While many people struggle with their mental health, over 50% of people who have a mental illness never seek treatment.
As a society, we know about mental health more now than ever. However, mental health stigma is still very much alive. From misinformation shared in the media to long-held misconceptions among the public, stigma stems from many places. People living with the illness often pay the biggest price.
Take a closer look at mental health stigma, how it can pose issues, and what you can do to step out of the negative light if you struggle with your mental health.
A Closer Look at Mental Illness Stigma
By definition, the word “stigma” means a disgraceful mark associated with a certain quality, person, or circumstance. Mental health stigma means a negative light, perception, or negative attitude associated with mental health issues and disorders.
Due to mental health stigma, people who have a mental health condition can face several obstacles, including hesitance to seek treatment. Stigma may come from people but also can be deeply ingrained in even institutional policies and cultures.
Where Does This Stigma Originate?
Mental health stigma is often associated with misconceptions and misguided beliefs about mental health.
In some cases, stigma can even be unintentional and simply the result of someone being under the wrong impression about a certain disorder, the symptoms of a certain condition, or even people who struggle with a certain illness.
Stigma can come from things such as:
- Lack of understanding or education about mental health
- Misinforming media information or portrayal of people with mental illnesses
- Cultural or spiritual beliefs about mental illness
How Mental Illness Stigma Negatively Impacts People With a Mental Illness
Stigma easily leads to people with a mental illness being treated unfairly and differently simply because they have a mental illness that they cannot control. Negative remarks, unfair treatment, and even misguided perceptions can all be damaging to the individual struggling with mental illness.
Those faced with mental illness stigma can face a litany of harmful effects, such as:
- Unwillingness to seek mental health services even though help is needed
- Lacking social support from others
- Fewer opportunities to excel on the job or in school
- Difficulty finding housing
- Being isolated from social activities
- Feelings of shame or embarrassment associated with symptoms or the illness
- Exacerbated mental health symptoms
- Being bullied, harassed, or the victim of violence
How to Combat Negative Stigma Associated With Mental Health
If you are someone struggling with your mental health, learning how to cope with the stigma associated with your illness can sometimes be just as difficult as dealing with the condition itself. However, there are a few ways to deal with any stigma you may be facing.
Seek Mental Health Treatment
Despite the stigma or negative reactions that you may get from others, be sure to reach out and get the help you need. If you are already in treatment, don’t let others sway you to stop getting the help you need.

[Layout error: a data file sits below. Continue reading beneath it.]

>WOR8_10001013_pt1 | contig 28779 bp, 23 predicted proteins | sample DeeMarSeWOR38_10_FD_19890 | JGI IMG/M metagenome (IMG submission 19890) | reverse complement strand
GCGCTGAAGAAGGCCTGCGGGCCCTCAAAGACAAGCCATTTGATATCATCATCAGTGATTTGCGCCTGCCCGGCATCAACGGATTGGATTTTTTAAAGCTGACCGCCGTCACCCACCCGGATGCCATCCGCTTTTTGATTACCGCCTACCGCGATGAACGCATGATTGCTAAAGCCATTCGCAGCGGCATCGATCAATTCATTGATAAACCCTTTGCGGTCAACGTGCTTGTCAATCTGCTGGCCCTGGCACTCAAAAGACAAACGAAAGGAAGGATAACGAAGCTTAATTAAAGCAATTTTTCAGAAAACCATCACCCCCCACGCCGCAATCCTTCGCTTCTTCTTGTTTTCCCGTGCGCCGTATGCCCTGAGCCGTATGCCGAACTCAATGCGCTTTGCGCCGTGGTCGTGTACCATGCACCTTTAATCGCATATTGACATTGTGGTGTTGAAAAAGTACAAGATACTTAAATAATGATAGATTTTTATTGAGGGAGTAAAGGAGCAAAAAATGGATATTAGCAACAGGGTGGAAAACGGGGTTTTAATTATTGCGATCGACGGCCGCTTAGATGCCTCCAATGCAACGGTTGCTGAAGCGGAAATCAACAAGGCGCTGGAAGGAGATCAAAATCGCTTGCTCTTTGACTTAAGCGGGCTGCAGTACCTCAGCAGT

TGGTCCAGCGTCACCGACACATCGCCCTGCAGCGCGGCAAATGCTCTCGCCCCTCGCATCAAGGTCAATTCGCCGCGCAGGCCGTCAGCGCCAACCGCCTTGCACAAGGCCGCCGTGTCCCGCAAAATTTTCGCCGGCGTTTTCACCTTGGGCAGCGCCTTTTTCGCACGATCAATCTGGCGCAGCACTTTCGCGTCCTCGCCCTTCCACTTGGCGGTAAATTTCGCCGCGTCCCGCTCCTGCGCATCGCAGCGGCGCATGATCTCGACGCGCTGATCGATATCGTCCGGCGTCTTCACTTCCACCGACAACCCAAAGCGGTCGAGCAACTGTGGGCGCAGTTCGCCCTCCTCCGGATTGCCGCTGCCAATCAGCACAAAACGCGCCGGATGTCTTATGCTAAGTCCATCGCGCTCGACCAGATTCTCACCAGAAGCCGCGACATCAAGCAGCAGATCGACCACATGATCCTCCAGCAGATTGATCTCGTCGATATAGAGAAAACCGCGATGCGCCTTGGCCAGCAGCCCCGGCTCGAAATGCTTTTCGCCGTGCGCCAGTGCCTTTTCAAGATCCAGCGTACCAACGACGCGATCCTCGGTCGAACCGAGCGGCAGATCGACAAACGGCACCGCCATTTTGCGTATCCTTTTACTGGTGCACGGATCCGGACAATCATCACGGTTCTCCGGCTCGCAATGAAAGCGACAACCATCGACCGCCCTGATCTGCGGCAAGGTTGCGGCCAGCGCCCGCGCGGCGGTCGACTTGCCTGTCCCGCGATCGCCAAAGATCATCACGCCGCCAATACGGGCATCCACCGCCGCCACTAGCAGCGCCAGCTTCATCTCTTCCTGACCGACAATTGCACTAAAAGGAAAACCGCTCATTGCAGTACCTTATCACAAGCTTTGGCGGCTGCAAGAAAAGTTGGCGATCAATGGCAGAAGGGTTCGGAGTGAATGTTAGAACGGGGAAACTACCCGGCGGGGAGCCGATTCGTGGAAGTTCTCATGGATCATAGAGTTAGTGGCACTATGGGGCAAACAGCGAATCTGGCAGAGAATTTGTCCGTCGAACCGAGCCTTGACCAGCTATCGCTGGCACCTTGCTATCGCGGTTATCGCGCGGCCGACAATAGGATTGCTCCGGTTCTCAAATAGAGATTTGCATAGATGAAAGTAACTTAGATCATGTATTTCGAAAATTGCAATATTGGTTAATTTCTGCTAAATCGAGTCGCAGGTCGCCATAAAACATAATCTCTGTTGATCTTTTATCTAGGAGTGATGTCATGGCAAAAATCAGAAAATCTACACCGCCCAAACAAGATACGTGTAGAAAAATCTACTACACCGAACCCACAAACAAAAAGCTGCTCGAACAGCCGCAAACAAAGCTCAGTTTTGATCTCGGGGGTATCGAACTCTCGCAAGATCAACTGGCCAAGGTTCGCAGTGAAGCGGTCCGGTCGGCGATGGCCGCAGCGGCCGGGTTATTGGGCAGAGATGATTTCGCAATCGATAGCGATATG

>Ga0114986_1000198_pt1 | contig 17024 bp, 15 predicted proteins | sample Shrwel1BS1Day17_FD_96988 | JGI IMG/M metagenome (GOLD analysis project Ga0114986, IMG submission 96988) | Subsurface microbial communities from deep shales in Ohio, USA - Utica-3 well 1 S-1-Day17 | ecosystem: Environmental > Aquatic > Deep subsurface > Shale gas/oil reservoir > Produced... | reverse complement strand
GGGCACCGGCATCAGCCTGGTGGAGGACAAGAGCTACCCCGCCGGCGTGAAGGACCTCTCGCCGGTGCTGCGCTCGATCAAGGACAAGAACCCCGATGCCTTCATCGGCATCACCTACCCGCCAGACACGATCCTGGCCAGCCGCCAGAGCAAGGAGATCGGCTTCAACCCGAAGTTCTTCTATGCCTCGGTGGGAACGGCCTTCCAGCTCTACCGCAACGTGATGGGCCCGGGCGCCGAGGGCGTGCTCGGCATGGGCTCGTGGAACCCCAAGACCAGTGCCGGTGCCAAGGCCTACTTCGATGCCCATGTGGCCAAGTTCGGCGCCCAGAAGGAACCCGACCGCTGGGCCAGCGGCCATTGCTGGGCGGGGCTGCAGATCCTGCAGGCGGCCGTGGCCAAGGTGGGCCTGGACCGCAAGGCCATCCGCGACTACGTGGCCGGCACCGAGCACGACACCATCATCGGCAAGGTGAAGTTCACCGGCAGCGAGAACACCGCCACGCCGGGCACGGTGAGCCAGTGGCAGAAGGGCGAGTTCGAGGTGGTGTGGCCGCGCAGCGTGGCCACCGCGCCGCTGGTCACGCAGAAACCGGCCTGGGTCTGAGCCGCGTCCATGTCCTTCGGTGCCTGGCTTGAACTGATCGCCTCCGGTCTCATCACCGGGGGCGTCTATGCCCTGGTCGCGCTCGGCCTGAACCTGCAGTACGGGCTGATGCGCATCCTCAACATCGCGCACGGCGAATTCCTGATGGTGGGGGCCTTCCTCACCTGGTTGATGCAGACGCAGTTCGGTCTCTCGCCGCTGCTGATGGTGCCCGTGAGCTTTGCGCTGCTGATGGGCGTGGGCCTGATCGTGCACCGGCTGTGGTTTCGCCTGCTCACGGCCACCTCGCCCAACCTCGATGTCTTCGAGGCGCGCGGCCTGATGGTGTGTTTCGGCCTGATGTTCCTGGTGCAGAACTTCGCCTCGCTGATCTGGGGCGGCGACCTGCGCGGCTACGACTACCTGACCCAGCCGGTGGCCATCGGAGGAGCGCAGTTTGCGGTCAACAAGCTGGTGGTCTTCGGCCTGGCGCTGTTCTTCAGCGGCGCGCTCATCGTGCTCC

Avoid Allowing Stigma to Generate Feelings of Shame or Guilt
Negative stigma is not based on factual beliefs. Therefore, if you are dealing with insulting comments or a negative perception of who you are because of your illness, be sure not to take things personally.
People who stigmatize those with mental illness are often uneducated about the facts or have no personal experience themselves. Therefore, you should not feel ashamed or embarrassed.
Strive to Remain Socially Connected
You may feel tempted to isolate yourself from others, especially if your primary social connections are with people who view you or your condition in a negative light.
However, maintaining social connections is important to your mental wellness. Even if you have to seek a support group to maintain a good social support system, do so.
Remember, You Are Not Your Illness
With the presence of negativity associated with your illness surrounding you, it can feel like your only identity is the mental illness. However, you are not your illness, and your illness is not a part of who you are as a person.
Use Facts to Negate Misinformation
As someone who struggles with mental health, you play a role in negating misguided connotations and beliefs associated with your condition. If you feel strong enough, don’t be afraid to speak up and correct others when they are misguided.
Take some time to educate yourself about your condition, and you can use facts to help people truly understand your condition.
Find the Support You Need for Your Mental Health
Stigma can make you feel like all hope is lost or that you are somehow flawed because of your illness.
However, working with a mental health professional helps you recognize your illness for what it is: a condition that is not your fault. If you are struggling with your mental health, reach out to a mental health professional for advice.
About The Author:
Stacey Smith is a freelance health writer. She is passionate about writing about women’s health, dental health, diabetes, endocrinology, and nutrition and provides in-depth features on the latest in health news for medical clinics and health magazines.